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CCS unveils Technology Services agreement



Successor to IT Managed Services framework has lots aimed at increasing presence of small suppliers

The Crown Commercial Service (CCS) has pushed the government’s agenda of breaking up big IT contracts with a new procurement agreement, Technology Services, for IT managed services to the public sector.

It has been set up as a successor to the IT Managed Services framework and developed with the Government Digital Service, aimed at helping public authorities comply with the ‘digital by default’ agenda.

The new arrangement takes in 85 suppliers of specialist services, more than half of which are small and medium businesses, and has been designed to help buyers break down large supplier contracts into a number smaller deals.

Although it has 11 lots, as with the previous contract, they have been restructured to extend the scope for smaller suppliers. It is notable that fewer lots now contain a reference to availability as part of an overall managed service.

In addition, data centre provision has been dropped, reflecting the recent creation of the Crown Hosting Data Centres.

The lots in the new agreement cover: help/service desk; desktop support; network management; network and content security; infrastructure and platform maintenance and support; audit services and asset management; IT infrastructure transition services and delivery; service integration; disaster recovery/business continuity; back-up and data services; and asset disposal.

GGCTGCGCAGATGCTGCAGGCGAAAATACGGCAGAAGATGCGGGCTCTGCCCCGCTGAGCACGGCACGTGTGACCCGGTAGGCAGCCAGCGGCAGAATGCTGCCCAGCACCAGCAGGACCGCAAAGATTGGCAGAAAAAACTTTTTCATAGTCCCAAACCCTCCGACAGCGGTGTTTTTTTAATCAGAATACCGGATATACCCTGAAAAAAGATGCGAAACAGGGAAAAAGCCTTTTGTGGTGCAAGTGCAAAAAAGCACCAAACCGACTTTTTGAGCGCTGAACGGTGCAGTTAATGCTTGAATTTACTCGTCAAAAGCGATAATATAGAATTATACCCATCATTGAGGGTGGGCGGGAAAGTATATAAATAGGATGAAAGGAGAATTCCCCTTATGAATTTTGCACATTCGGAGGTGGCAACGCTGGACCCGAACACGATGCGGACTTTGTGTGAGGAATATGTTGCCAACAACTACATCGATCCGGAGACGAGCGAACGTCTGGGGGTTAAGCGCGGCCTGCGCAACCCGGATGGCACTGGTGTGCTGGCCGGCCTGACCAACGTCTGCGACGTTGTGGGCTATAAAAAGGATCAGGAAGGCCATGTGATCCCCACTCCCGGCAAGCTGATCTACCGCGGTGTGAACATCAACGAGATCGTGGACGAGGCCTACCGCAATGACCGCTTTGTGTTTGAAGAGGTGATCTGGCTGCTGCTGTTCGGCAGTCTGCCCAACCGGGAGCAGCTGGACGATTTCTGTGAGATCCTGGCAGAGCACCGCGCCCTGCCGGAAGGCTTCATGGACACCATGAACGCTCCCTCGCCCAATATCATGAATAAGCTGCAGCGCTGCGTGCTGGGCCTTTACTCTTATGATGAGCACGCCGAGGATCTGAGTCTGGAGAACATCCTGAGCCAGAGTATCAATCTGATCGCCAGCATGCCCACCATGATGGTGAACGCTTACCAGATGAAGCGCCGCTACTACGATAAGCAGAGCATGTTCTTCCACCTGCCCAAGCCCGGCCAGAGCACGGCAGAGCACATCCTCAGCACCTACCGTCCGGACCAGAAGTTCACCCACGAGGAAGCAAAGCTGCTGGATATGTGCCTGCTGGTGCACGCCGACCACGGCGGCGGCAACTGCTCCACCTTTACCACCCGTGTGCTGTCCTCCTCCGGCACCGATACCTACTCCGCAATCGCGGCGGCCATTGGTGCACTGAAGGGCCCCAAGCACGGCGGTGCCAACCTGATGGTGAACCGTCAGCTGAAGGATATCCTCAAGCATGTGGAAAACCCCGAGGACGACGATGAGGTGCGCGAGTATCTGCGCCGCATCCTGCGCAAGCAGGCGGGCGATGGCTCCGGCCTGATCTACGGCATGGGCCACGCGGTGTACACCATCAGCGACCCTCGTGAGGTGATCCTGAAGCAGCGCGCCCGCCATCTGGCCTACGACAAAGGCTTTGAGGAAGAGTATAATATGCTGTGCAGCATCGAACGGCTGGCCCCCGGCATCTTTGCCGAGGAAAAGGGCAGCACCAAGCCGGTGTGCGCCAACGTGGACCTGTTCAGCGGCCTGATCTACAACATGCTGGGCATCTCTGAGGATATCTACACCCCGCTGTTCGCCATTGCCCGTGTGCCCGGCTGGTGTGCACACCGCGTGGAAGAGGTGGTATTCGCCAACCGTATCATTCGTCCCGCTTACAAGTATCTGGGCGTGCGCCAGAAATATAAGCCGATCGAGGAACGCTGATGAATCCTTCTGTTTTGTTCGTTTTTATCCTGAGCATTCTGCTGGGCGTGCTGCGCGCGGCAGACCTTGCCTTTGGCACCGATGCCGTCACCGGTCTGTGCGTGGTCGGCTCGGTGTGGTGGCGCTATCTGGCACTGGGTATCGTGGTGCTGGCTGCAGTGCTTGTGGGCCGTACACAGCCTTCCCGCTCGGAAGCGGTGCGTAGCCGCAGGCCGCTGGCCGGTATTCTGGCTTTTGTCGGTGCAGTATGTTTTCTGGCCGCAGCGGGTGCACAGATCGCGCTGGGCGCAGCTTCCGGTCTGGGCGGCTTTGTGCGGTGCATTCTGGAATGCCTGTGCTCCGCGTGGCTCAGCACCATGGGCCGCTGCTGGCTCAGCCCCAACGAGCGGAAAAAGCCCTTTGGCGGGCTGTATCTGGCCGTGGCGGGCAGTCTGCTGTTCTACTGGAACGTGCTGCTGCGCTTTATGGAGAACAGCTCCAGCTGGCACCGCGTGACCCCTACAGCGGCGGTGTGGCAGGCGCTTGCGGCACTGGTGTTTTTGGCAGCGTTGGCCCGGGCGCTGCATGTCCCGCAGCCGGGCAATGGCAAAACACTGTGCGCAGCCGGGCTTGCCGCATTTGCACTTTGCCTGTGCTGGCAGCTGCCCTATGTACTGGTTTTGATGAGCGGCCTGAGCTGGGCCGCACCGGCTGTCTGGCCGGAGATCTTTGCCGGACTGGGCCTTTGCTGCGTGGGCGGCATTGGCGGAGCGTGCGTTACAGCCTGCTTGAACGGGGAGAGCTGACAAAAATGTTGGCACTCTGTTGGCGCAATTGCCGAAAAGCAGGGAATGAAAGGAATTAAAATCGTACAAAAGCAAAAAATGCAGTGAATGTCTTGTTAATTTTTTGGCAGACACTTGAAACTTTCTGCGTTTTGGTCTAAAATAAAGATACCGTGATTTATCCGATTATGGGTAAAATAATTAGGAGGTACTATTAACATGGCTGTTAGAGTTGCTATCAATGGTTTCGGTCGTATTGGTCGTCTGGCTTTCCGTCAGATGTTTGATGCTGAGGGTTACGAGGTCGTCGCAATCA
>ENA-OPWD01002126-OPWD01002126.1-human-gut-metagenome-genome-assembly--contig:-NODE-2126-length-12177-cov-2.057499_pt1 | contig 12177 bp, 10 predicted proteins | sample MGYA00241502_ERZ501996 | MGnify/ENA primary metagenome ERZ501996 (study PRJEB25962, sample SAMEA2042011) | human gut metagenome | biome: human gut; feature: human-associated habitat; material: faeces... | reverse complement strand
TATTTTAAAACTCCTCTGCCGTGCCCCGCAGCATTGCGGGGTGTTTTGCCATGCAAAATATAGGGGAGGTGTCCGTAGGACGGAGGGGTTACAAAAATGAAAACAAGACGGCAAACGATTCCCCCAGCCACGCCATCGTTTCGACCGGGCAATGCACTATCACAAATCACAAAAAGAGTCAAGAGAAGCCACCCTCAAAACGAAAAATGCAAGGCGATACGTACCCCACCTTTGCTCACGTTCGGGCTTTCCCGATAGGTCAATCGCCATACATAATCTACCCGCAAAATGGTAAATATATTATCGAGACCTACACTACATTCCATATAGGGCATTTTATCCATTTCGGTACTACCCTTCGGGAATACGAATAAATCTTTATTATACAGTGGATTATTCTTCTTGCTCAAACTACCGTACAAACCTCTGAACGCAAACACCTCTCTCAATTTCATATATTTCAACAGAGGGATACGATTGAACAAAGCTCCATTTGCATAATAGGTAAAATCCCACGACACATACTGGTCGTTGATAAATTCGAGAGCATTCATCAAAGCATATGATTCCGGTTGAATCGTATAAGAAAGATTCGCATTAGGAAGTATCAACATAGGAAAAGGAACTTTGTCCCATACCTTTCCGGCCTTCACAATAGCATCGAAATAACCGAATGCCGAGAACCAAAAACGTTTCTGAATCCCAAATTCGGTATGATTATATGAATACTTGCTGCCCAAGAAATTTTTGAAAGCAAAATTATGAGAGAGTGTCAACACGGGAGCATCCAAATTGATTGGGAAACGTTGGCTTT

Savings picture

The CCS is aiming to building a long term picture of savings by requiring buyers to provide data on their procurement, and their incumbent services, to create a customer benchmark record.

It has provided a benchmark service against which the purchase price can be compared to provide an estimate of savings. If this is not possible it wants to assess the price of a purchase against that from a mini-competition process.

The organisations added that the agreement should help public authorities towards complying with the ‘digital by default’ agenda, and that customers are expected to come primarily from central and local government and NHS trusts.

The move is the latest in the campaign, launched with the election of the coalition government in 2010, to break down the dependence on large single supplier deals in parts of the public sector. It derived from Conservative Party policy before the election of that year.

IT Managed Services has been in place since August 2010 and is scheduled to be terminated this August.

Picture from, Open Government Licence v3.0

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